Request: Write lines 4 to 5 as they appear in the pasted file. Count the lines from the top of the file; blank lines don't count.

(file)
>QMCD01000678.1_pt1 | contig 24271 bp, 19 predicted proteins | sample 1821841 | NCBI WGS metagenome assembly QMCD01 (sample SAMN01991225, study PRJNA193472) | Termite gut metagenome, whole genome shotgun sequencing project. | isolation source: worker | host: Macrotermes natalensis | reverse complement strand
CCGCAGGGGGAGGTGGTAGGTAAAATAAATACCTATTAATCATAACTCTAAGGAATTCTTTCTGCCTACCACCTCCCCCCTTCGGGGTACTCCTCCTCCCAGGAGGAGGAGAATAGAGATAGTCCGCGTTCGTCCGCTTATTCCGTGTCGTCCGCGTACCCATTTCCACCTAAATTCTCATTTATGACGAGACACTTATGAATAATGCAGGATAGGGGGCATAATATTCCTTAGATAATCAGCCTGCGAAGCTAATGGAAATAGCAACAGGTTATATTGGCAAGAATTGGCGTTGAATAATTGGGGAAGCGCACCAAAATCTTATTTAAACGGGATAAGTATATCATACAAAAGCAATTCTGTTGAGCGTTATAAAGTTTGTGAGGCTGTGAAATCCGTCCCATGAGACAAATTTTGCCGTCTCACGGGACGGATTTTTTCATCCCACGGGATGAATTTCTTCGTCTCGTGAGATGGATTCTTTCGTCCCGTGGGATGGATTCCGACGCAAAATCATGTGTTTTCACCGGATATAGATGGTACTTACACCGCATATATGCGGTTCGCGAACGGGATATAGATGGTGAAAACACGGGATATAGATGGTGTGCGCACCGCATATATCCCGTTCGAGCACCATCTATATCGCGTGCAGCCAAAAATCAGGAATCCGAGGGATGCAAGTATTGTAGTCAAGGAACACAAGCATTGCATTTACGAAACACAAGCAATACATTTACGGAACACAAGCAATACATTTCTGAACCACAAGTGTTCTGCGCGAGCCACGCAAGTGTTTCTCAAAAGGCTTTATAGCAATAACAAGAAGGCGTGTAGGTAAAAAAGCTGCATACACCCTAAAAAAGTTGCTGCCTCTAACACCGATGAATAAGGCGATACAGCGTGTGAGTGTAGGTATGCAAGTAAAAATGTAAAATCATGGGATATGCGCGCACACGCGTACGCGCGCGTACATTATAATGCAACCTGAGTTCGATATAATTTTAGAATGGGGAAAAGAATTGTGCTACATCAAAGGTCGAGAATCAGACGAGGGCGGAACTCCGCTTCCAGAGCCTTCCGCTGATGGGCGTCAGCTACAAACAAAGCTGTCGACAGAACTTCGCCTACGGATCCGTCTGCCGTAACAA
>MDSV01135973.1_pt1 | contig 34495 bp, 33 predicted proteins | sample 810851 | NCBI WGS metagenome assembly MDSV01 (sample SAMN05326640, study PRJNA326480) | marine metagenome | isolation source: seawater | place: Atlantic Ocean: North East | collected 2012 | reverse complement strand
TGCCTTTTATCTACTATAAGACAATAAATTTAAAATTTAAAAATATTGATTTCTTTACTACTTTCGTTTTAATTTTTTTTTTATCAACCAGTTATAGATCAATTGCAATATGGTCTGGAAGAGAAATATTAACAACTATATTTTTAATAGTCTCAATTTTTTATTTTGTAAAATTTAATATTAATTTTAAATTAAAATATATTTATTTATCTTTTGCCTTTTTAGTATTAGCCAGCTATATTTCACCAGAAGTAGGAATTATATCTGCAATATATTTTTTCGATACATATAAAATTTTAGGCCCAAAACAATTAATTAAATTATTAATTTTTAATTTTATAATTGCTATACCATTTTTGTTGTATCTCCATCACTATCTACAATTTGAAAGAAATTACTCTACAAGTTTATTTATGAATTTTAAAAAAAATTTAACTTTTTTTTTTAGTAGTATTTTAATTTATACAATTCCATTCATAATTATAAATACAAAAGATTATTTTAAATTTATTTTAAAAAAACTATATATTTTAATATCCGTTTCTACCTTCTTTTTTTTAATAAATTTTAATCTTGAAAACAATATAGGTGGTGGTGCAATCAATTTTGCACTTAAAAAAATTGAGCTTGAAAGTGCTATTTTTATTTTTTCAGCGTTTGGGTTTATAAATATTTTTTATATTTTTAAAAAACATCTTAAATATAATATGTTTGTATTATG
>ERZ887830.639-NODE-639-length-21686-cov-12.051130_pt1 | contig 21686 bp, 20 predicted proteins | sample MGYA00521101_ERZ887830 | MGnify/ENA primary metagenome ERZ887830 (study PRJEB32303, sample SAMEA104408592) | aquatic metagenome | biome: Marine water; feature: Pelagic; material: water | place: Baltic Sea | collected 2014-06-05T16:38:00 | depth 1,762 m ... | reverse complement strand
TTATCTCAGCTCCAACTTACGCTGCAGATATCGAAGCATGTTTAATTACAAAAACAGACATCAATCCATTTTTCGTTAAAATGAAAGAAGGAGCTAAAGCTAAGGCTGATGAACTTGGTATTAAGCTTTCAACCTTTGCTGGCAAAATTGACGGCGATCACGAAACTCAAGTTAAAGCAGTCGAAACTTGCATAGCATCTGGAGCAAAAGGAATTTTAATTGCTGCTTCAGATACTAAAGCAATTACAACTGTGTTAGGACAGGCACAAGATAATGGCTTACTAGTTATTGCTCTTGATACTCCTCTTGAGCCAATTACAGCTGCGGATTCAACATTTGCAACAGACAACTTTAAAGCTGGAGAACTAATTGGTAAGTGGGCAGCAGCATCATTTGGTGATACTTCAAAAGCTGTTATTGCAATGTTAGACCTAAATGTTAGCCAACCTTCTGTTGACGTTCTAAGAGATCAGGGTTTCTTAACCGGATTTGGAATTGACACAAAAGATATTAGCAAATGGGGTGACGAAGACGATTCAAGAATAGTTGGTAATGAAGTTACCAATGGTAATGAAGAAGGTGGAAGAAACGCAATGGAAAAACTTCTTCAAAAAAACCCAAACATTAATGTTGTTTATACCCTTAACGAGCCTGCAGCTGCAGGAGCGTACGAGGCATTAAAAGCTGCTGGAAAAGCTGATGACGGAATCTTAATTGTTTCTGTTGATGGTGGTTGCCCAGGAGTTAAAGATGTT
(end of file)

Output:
TGCCTTTTATCTACTATAAGACAATAAATTTAAAATTTAAAAATATTGATTTCTTTACTACTTTCGTTTTAATTTTTTTTTTATCAACCAGTTATAGATCAATTGCAATATGGTCTGGAAGAGAAATATTAACAACTATATTTTTAATAGTCTCAATTTTTTATTTTGTAAAATTTAATATTAATTTTAAATTAAAATATATTTATTTATCTTTTGCCTTTTTAGTATTAGCCAGCTATATTTCACCAGAAGTAGGAATTATATCTGCAATATATTTTTTCGATACATATAAAATTTTAGGCCCAAAACAATTAATTAAATTATTAATTTTTAATTTTATAATTGCTATACCATTTTTGTTGTATCTCCATCACTATCTACAATTTGAAAGAAATTACTCTACAAGTTTATTTATGAATTTTAAAAAAAATTTAACTTTTTTTTTTAGTAGTATTTTAATTTATACAATTCCATTCATAATTATAAATACAAAAGATTATTTTAAATTTATTTTAAAAAAACTATATATTTTAATATCCGTTTCTACCTTCTTTTTTTTAATAAATTTTAATCTTGAAAACAATATAGGTGGTGGTGCAATCAATTTTGCACTTAAAAAAATTGAGCTTGAAAGTGCTATTTTTATTTTTTCAGCGTTTGGGTTTATAAATATTTTTTATATTTTTAAAAAACATCTTAAATATAATATGTTTGTATTATG
>ERZ887830.639-NODE-639-length-21686-cov-12.051130_pt1 | contig 21686 bp, 20 predicted proteins | sample MGYA00521101_ERZ887830 | MGnify/ENA primary metagenome ERZ887830 (study PRJEB32303, sample SAMEA104408592) | aquatic metagenome | biome: Marine water; feature: Pelagic; material: water | place: Baltic Sea | collected 2014-06-05T16:38:00 | depth 1,762 m ... | reverse complement strand